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Big Farms protect subsidy bonanza as Euro CAP-Reform falls short

wat tyler | 29.05.2008 14:25 | Other Press

Leaked documents suggest European CAP reform just a whitewash
Big farms get taken care of, dairy farmers unhappy

First appeared as:
by TEGINDER SINGH (New Europe, Issue 782)
Monday May 18, 2008

Source document: EU Common Agricultural Policy proposals - "CAP Health
Check" (2008)

European Union agriculture ministers meeting this week in Brussels are set to rubber stamp a middle path of not antagonising major beneficiaries like Germany and France while keeping the hopes of free market advocates like United Kingdom alive with cosmetic reform proposals to the EU's Common Agricultural Policy (CAP). The alarm for urgent need for CAP modification was sounded earlier last week when Joaquin Almunia, European Commissioner for Economic and Monetary Affairs said prior to a meeting of Eurozone finance ministers: "For the weakest sector of our society, inflation is the main problem. They are suffering a loss of purchasing power, and must pay more for food
and other necessary goods."

Among the measures that governments can take to help their poorest citizens is an improvement to the functioning of our common agricultural policy (CAP), he told journalists, adding that the EU should also promote measures aimed at tackling 'tension' on the international commodity markets. The CAP, one of the most hotly-debated policies in the EU, is going to pay out nearly 43 billion Euro in 2009, which amounts to more than one-third of all payments going out of EU coffers. Although there was a CAP reform in 2003 to slash subsidies, but with food prices in the 15-member Eurozone now rising at an annual rate of six percent, market analysts predict dire straits ahead.

According to leaked documents ready for presentation at the 'Health Check' of CAP on May 20, "First indications from the assessment of the 2003 reform are in general positive, and indicate that a fundamental reform of the CAP for the remaining horizon of the present financial perspectives (until 2013) is neither necessary nor desirable. Another two major areas of concern directly affecting farmers are set-aside
obligations and milk quotas." The document states: "Removal of the set-aside obligation will likely bring back into production an area corresponding to roughly half the area currently under mandatory set-aside. It has been suggested that the environmental benefits of set aside could be retained by introducing a fixed percentage of total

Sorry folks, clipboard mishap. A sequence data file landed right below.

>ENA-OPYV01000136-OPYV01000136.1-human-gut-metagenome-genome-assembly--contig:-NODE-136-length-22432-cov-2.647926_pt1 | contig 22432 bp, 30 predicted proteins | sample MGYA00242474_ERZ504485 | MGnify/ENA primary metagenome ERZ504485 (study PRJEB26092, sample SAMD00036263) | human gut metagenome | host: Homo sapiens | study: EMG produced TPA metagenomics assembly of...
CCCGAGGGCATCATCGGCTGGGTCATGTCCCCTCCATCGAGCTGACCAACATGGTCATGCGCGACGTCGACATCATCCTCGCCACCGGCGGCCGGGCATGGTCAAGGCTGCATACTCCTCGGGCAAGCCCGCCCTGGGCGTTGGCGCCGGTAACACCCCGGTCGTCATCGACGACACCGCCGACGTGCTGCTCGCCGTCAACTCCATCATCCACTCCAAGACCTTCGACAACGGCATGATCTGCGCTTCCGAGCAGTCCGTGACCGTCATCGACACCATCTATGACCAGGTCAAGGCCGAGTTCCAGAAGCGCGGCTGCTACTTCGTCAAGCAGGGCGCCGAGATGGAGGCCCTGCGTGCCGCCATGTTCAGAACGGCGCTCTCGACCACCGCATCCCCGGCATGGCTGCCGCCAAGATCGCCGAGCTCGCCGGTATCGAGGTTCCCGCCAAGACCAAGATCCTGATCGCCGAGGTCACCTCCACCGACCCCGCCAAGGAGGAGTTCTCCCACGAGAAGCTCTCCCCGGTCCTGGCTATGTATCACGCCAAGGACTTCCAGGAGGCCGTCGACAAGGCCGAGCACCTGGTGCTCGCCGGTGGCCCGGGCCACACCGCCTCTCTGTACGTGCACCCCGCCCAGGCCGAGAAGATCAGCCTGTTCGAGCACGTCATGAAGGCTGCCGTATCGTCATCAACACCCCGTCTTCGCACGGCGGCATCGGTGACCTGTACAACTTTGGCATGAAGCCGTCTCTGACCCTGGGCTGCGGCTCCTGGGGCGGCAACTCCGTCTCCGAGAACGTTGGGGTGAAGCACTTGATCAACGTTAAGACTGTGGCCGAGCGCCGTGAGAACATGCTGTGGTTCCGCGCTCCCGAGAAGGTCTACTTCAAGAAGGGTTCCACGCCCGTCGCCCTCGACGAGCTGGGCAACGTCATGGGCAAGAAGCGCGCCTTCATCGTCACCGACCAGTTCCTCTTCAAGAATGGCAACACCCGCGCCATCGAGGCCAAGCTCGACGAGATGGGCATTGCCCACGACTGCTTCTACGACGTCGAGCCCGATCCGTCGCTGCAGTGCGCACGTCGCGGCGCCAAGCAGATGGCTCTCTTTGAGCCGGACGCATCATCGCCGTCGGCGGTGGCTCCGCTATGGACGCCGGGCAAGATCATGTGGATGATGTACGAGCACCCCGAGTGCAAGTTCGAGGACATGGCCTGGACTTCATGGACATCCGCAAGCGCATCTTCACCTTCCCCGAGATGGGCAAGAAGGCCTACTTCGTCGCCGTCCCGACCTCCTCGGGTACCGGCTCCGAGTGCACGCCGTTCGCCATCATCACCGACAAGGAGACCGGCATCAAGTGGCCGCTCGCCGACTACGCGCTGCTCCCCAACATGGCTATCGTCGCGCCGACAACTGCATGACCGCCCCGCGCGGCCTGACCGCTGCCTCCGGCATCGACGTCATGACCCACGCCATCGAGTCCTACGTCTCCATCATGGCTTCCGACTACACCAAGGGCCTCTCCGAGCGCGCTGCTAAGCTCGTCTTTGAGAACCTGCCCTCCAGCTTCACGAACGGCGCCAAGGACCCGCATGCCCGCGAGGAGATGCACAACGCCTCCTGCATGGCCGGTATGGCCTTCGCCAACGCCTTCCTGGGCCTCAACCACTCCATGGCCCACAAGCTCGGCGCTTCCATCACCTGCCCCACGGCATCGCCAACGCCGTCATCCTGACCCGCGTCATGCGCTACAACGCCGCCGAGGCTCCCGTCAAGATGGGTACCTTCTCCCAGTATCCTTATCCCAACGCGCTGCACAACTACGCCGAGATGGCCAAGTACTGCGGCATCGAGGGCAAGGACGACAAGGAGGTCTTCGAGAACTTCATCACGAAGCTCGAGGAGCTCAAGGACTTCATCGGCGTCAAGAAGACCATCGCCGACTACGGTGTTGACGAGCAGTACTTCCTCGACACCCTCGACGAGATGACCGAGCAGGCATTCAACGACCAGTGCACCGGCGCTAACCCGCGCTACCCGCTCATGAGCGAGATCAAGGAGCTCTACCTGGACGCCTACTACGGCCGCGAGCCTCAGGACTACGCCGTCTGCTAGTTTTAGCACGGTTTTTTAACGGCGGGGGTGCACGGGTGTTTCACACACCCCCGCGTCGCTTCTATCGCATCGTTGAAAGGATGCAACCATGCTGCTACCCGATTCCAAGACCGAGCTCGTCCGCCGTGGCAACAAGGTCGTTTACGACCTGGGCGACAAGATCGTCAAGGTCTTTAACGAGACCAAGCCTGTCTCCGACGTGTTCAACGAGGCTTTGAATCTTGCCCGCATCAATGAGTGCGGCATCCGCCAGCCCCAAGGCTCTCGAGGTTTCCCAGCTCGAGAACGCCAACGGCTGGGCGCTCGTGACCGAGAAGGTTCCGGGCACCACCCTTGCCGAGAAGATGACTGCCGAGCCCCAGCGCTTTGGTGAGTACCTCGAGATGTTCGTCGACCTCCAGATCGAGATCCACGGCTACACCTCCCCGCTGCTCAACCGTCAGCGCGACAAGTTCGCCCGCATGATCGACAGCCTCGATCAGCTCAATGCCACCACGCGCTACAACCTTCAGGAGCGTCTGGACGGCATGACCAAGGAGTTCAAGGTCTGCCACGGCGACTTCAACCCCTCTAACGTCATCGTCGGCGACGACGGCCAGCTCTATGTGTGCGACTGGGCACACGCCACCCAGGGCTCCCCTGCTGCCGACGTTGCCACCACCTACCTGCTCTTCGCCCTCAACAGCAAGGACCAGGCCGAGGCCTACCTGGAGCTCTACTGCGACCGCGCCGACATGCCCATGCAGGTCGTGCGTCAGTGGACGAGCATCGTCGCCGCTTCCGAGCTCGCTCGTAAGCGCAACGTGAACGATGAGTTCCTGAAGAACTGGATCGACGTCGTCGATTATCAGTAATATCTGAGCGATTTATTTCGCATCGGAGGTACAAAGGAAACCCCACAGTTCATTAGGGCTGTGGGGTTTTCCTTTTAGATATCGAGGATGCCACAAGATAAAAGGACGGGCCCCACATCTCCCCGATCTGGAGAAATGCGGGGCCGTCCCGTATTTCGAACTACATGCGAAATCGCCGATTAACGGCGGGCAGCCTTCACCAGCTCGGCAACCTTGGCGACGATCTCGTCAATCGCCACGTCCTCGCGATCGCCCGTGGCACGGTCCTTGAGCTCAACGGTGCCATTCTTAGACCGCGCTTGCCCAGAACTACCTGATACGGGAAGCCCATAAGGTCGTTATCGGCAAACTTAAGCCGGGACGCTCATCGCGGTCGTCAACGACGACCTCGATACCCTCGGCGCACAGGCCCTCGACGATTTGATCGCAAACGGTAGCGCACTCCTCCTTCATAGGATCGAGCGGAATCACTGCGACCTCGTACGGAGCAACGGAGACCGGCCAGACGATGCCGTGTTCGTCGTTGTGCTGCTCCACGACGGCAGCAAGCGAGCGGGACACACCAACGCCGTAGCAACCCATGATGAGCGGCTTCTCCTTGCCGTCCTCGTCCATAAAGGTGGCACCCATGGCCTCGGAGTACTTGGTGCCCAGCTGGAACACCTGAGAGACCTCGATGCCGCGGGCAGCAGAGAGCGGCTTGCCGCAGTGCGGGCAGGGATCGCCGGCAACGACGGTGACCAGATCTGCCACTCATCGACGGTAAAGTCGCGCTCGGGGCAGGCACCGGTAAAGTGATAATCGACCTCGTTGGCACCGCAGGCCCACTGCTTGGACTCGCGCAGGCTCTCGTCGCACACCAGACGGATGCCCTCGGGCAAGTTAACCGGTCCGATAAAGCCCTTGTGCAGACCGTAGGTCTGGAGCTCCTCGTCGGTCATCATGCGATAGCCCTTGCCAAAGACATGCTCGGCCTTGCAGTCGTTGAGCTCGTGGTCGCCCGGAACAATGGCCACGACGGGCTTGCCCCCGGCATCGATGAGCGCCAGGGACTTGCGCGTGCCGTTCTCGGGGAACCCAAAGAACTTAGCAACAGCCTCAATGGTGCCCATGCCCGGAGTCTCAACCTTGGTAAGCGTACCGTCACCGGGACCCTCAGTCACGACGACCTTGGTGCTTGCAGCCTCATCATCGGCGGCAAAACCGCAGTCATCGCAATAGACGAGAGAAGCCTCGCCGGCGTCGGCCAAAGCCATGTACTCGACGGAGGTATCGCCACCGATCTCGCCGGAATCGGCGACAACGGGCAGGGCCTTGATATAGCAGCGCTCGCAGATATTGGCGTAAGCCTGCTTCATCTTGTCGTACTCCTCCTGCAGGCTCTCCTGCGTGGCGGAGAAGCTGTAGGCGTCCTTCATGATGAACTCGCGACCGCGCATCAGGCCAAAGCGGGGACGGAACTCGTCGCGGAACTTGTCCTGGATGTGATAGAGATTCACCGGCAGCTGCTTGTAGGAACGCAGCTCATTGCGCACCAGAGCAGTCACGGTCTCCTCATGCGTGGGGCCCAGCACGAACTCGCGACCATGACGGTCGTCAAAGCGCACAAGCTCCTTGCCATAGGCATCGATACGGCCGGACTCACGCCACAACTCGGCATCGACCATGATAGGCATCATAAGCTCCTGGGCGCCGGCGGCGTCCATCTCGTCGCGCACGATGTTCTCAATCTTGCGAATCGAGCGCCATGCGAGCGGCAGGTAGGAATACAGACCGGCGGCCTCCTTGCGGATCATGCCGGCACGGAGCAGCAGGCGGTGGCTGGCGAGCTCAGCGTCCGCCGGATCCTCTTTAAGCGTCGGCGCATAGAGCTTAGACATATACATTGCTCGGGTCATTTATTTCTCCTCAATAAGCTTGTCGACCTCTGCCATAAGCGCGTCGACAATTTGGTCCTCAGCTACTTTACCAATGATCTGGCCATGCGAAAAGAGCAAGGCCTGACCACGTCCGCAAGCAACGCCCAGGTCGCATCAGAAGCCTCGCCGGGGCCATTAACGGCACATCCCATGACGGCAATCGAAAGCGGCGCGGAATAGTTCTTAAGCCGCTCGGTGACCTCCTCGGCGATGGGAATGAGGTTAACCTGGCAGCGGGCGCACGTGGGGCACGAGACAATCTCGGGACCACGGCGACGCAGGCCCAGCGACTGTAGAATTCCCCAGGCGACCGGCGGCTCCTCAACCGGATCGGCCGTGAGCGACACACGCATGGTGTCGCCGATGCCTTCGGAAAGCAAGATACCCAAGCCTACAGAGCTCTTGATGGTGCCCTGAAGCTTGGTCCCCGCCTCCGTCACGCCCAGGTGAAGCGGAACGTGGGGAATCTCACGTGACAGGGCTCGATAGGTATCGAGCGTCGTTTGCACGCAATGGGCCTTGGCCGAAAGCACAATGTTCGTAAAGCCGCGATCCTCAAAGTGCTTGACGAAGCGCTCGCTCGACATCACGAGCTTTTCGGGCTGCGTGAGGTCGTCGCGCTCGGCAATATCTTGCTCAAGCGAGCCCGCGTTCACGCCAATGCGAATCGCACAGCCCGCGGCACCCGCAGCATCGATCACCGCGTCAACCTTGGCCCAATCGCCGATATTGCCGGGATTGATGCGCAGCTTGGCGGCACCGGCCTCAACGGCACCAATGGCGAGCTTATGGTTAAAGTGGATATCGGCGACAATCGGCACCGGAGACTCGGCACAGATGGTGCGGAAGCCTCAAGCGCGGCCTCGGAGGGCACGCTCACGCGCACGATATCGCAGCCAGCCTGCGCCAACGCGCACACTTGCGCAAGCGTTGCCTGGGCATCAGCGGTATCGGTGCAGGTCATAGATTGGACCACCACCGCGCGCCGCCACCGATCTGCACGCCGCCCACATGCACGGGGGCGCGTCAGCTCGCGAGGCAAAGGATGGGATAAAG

area as an "environmental compensation/priority" area, containing certain landscape features.

According to a reliable source who wanted to remain anonymous, there is allegedly a compromise on the ceiling of individual farmers earning more than 300,000 Euro where the beneficiary stands to lose 70% of the subsidies while those earning lower amounts will lose far less. The earlier proposal was to drastically cut the subsidies to big farms
but the pressure from lobby groups seems to have paid off, the source pointed out. On the subject of milk quotas, the document is more critical saying, "Milk quotas hold back the sector from achieving the objectives of CAP reform since they still reflect concerns of two decades back, instead of responding to present opportunities. In terms of agricultural markets, the phasing out of milk quotas and removal of set-aside will allow the farmers to better respond to market situations."

The milk farmers claim that they will lose up to 300 million Euro from these cuts and they want the system to continue, but there is also friction between old 15 and new 10 farmer lobbies and that is affecting the proposals. Moreover, on the subject of disposal of
pesticides to farmers, the European farmers are facing tough challenges as the number of active substances is going down with the new REACH regulations coming in whereby companies are reluctant to do the necessary tests for all pesticides as its costly and time consuming. The agriculture insiders predicted that even with compromises already agreed, the ministers are set to have a bitter political battle as each side tries to prove that the food crisis makes its preferred policy the only safe one to adopt. The two divergent view point were crystal clear as the British Finance Minister Alistair Darling wrote to EU counterparts saying it is "unacceptable that, at a time of significant food price inflation, the EU continues to apply very high import tariffs to many agricultural commodities, while Germany's Agriculture Minister, Horst Seehofer, argued that "we have to make sure that we can provide this continent with food sustainability. This cannot be done by taking away subsidies from European farmers."

The CAP, a complex and expensive system of subsidies designed to protect European farmers' interests, has often been blamed for keeping European food prices artificially high. With world markets booming, it is time for Europe to remove quota system and go for liberalisation of the European markets which in turn will help bring down the prices but the documents said, "The continuation of present CAP policies shows that the current policy framework, as reformed in 2003, contributes positively to fulfilling the principal CAP objectives."

wat tyler


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  1. throwing away the milk is NOT a protest — tigerbee